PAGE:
P&G's global marketing officer is rebuilding an advertising development group that was decimated by 1990s restructurings. And in a break from the company's longstanding tradition, his lieutenant, Advertising Development Director Lynne Boles, is looking outside the company for some of the talent, hiring and getting leads from P&G agencies among others.
It's all part of Mr. Stengel's High-Performance Marketing Organization initiative. Included are efforts begun by his predecessor Bob Wehling, such as a Harley Procter Marketer designation to honor top career marketing executives and reviving P&G's marketing training program. But other elements are new fixes Mr. Stengel developed following a study he conducted with the help of two University of Cincinnati marketing professors.
Mr. Stengel seeks to revive an advertising and marketing services organization that in recent years was eclipsed, and widely looked down upon, by line brand managers and marketing directors on their climb up the general management ladder.
When Robert W. Goldstein held the VP-advertising job, he was both widely feared and respected, with the power to enforce P&G advertising standards even on reluctant line bosses. Even after Mr. Goldstein's death in a 1987 rafting accident, his successors until the mid-1990s could veto ads that didn't conform to standards. Such copy services executives as Norm Levy and Gibbey Carey trained generations of P&Gers on the right and wrong way to make an ad, and P&G had a copy services organization that largely paralleled in structure the brand management ranks.
But the mid-`90s restructurings did away with most of the copy services ranks, now known as advertising development. And the authority and prestige of the marketing services organization largely followed the personnel out the door.
inside and outside
Even with Mr. Stengel's restoration drive, both his job and that of his advertising development group are to advise, influence and evaluate rather than make policy. But he's getting more firepower to increase the group's impact. "We have strengthened that [advertising development] group," Mr. Stengel said. "We have put more people into it. [Ms. Boles] has the charge to get the right people into the right jobs working on the right issues."
She's recruiting both from within P&G and outside to fill posts in Cincinnati and Geneva, and has brought some of P&G's European advertising experts, such as Stephen Squires and Peter Carter, to the U.S.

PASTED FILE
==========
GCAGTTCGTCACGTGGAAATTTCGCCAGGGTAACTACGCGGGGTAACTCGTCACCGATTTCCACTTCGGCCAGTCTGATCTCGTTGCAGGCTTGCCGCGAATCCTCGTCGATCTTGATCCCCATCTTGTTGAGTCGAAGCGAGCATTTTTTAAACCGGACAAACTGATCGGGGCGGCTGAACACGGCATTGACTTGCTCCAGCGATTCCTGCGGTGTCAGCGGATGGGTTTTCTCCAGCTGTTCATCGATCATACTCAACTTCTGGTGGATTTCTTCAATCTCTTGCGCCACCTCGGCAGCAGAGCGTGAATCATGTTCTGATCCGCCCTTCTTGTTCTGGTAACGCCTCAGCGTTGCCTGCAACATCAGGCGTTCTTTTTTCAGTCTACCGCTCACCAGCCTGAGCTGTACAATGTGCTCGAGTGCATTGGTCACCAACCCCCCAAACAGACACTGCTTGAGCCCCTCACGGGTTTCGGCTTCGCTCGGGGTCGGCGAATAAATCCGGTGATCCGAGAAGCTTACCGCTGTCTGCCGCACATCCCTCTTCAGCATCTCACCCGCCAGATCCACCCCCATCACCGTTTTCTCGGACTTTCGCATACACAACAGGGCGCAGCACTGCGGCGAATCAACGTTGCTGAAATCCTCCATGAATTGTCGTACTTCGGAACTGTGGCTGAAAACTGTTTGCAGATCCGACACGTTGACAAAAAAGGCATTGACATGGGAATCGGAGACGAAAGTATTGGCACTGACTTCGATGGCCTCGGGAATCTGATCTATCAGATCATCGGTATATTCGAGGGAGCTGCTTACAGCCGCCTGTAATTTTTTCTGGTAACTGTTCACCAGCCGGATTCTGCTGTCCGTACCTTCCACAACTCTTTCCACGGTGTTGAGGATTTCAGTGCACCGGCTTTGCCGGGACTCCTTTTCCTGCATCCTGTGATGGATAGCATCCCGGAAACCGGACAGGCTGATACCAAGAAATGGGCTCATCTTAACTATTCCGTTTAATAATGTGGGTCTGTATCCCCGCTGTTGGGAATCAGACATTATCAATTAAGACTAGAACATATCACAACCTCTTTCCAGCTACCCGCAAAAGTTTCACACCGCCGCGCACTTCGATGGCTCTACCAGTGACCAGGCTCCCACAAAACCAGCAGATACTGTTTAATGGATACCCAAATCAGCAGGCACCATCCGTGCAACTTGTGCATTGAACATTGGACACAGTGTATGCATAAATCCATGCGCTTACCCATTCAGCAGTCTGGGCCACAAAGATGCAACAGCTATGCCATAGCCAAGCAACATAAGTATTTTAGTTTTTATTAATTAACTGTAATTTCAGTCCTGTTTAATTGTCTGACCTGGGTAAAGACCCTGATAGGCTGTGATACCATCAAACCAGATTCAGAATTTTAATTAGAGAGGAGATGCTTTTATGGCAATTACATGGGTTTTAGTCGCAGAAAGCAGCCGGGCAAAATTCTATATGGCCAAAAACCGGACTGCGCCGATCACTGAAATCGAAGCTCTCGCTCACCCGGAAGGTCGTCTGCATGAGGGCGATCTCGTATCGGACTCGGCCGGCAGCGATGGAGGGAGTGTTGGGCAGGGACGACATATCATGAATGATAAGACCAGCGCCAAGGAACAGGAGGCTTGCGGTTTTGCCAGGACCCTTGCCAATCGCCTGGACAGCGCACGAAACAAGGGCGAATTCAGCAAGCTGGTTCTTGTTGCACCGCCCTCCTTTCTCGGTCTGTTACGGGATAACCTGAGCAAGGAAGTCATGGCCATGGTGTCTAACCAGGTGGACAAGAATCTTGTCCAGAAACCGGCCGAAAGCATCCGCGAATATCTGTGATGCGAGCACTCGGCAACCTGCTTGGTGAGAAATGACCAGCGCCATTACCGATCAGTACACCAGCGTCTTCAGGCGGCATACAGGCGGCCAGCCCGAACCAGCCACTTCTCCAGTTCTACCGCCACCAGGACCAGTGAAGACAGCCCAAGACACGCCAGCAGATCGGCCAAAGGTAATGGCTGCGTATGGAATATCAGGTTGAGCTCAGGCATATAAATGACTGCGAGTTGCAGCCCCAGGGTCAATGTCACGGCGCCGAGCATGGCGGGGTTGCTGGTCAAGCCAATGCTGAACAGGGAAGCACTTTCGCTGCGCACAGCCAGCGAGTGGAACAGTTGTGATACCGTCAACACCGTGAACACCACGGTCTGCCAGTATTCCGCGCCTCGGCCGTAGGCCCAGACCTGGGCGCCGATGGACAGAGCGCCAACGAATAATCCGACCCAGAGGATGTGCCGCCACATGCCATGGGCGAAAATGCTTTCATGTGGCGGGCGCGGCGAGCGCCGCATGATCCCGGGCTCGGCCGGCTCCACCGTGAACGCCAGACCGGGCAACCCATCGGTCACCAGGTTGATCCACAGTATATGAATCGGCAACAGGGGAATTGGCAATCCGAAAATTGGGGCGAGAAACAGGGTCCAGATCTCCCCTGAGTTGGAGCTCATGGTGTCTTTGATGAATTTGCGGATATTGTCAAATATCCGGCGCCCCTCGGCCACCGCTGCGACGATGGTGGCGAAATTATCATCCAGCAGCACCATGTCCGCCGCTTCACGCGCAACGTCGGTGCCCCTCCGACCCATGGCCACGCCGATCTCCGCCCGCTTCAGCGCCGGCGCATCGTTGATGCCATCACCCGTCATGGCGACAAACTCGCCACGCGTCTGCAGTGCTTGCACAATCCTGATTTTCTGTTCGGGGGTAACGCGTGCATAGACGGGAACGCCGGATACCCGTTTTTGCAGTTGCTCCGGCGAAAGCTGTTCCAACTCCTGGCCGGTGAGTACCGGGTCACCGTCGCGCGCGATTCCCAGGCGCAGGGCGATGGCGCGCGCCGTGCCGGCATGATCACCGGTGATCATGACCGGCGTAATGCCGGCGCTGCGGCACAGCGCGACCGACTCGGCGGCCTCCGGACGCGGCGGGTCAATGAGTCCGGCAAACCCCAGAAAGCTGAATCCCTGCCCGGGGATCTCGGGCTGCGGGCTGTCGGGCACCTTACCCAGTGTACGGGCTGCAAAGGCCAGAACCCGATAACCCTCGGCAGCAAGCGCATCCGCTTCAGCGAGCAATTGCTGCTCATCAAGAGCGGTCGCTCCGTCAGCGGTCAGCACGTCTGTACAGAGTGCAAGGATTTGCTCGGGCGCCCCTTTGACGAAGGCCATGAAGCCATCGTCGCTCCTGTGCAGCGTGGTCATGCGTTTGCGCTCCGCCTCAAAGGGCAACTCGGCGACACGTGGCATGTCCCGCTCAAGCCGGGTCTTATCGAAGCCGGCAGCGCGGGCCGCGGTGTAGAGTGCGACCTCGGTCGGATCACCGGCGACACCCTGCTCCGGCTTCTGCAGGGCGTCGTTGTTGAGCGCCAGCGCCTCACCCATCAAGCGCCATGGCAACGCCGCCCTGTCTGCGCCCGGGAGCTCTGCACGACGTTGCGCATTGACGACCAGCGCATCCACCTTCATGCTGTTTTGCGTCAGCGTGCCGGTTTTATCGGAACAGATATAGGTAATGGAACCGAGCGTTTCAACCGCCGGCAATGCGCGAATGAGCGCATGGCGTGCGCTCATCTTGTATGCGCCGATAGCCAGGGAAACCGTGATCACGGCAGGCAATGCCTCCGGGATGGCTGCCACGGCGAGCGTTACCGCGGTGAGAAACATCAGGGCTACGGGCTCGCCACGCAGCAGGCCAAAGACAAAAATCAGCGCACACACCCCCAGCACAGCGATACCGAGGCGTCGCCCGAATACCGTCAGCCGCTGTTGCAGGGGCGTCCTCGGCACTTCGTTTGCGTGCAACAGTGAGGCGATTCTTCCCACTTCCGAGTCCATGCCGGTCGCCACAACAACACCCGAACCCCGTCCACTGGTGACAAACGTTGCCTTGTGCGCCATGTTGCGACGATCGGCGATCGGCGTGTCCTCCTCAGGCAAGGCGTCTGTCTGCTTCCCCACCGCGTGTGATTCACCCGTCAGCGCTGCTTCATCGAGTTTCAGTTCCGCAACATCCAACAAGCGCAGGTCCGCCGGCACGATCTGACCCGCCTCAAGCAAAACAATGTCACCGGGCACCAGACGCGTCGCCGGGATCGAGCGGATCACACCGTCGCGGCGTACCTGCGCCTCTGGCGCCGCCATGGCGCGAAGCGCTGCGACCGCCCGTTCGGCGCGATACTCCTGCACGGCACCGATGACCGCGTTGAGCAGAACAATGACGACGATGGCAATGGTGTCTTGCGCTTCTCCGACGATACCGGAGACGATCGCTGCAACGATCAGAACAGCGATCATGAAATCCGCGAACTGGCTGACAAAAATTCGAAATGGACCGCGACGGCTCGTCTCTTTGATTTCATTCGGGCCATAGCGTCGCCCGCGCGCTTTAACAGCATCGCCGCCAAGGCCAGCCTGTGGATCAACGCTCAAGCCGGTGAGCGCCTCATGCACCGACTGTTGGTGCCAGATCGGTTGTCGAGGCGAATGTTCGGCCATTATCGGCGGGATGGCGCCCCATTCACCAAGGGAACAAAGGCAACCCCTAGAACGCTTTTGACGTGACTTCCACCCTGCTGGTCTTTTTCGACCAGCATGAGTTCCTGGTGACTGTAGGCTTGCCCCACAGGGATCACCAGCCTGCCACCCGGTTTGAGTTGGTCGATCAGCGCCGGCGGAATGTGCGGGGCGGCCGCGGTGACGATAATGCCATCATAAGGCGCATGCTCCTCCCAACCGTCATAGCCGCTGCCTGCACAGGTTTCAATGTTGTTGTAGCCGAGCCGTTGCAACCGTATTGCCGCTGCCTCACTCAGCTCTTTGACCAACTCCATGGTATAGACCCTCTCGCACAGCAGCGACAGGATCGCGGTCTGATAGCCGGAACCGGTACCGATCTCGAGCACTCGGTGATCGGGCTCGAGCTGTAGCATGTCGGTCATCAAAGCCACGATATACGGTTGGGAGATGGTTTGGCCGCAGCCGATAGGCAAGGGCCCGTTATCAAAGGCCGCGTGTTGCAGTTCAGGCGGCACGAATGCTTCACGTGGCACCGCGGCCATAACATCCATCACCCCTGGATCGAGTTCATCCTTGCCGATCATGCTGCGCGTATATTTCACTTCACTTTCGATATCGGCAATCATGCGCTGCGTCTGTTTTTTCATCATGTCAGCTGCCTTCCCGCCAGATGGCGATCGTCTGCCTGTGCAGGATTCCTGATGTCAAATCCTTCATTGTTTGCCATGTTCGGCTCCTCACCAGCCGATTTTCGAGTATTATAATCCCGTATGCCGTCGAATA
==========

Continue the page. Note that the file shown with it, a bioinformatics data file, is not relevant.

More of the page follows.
As part of HPMO, Mr. Stengel has developed a sort of simplified shorthand for marketing planning called the "Brand-Building Framework," incorporating four elements:
* Assessing the Landscape: consumer research and competitive intelligence.
* Who: targeting consumers and prime prospects.
* What: what should brand equity be and how does that translate into communication strategies.
* How: how to develop products and communication to acquire and keep target consumers.
To drive home the framework with P&G's 3,500 marketing executives, Mr. Stengel has appointed a Dr. Who, a Dr. What and a Dr. How.
"To me, the new [Gibbey Careys and Norm Levys] are here," Mr. Stengel said. "But they're more diverse and more multinational."
guardians of orthodoxy
While P&G's old ranks of copy experts tended to be guardians of orthodoxy, the new advertising development staffers tend to be change agents-urging brand managers and marketing directors to try more creative concepts and media, and rely less rigidly on copy test scores.
For example, during P&G's trip to Cannes last June, Mathilde Delhoume, Geneva-based global advertising development director for Pampers, was among the strongest advocates for P&G scaling back reliance on copy testing.
One of P&G's shortlisted entries in the film category last year was a spot from Publicis Groupe's Saatchi & Saatchi, Buenos Aires, with no language featuring numerous quick cuts of babies in action, punctuated by "ooh" and "ah" sounds from mom and dad. Had P&G relied on copy-test scores, the ad never would have aired, Ms. Delhoume said, yet it was well-received in Argentina and she believes it could be reapplied globally.
Although the framework is dismissed as overly simplistic by many in P&G's ranks, it's being inculcated through Mr. Stengel's beefed-up training program by his doctors of discipline to new generations of assistant brand managers. And it has the backing of Chairman-CEO A.G. Lafley, who has strived to bring discipline, clarity and simplicity to P&G thinking that he saw as overly theoretical when he took over as CEO in 2000.
"What differentiates us as a company is we still have strong discipline in thinking," Mr. Stengel said. "Once you understand who is important to the future and what your equity is and what you're selling and what's important to your future ... then go wild in terms of thinking."